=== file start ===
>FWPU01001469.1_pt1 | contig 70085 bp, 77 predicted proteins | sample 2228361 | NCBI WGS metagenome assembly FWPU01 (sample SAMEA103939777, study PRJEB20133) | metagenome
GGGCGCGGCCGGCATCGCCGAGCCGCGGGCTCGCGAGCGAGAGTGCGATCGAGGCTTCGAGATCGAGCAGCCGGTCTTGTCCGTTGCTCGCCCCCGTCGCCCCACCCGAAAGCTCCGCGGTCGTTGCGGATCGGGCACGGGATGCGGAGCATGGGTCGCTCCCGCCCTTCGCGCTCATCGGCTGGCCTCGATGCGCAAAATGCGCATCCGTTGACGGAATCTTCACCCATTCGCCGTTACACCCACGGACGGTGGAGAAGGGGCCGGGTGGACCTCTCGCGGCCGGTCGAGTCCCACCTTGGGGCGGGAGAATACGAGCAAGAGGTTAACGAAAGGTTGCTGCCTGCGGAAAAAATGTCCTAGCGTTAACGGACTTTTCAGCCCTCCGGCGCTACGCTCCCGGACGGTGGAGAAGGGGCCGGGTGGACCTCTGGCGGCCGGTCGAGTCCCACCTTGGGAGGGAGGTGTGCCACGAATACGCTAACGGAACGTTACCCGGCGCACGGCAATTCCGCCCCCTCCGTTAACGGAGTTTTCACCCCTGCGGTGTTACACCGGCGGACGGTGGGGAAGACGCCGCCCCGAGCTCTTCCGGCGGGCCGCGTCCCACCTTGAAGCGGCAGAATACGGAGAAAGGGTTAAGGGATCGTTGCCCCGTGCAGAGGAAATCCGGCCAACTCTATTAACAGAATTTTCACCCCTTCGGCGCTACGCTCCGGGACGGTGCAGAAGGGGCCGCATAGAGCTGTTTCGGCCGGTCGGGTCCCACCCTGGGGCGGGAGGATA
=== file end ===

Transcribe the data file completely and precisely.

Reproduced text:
>FWPU01001469.1_pt1 | contig 70085 bp, 77 predicted proteins | sample 2228361 | NCBI WGS metagenome assembly FWPU01 (sample SAMEA103939777, study PRJEB20133) | metagenome
GGGCGCGGCCGGCATCGCCGAGCCGCGGGCTCGCGAGCGAGAGTGCGATCGAGGCTTCGAGATCGAGCAGCCGGTCTTGTCCGTTGCTCGCCCCCGTCGCCCCACCCGAAAGCTCCGCGGTCGTTGCGGATCGGGCACGGGATGCGGAGCATGGGTCGCTCCCGCCCTTCGCGCTCATCGGCTGGCCTCGATGCGCAAAATGCGCATCCGTTGACGGAATCTTCACCCATTCGCCGTTACACCCACGGACGGTGGAGAAGGGGCCGGGTGGACCTCTCGCGGCCGGTCGAGTCCCACCTTGGGGCGGGAGAATACGAGCAAGAGGTTAACGAAAGGTTGCTGCCTGCGGAAAAAATGTCCTAGCGTTAACGGACTTTTCAGCCCTCCGGCGCTACGCTCCCGGACGGTGGAGAAGGGGCCGGGTGGACCTCTGGCGGCCGGTCGAGTCCCACCTTGGGAGGGAGGTGTGCCACGAATACGCTAACGGAACGTTACCCGGCGCACGGCAATTCCGCCCCCTCCGTTAACGGAGTTTTCACCCCTGCGGTGTTACACCGGCGGACGGTGGGGAAGACGCCGCCCCGAGCTCTTCCGGCGGGCCGCGTCCCACCTTGAAGCGGCAGAATACGGAGAAAGGGTTAAGGGATCGTTGCCCCGTGCAGAGGAAATCCGGCCAACTCTATTAACAGAATTTTCACCCCTTCGGCGCTACGCTCCGGGACGGTGCAGAAGGGGCCGCATAGAGCTGTTTCGGCCGGTCGGGTCCCACCCTGGGGCGGGAGGATA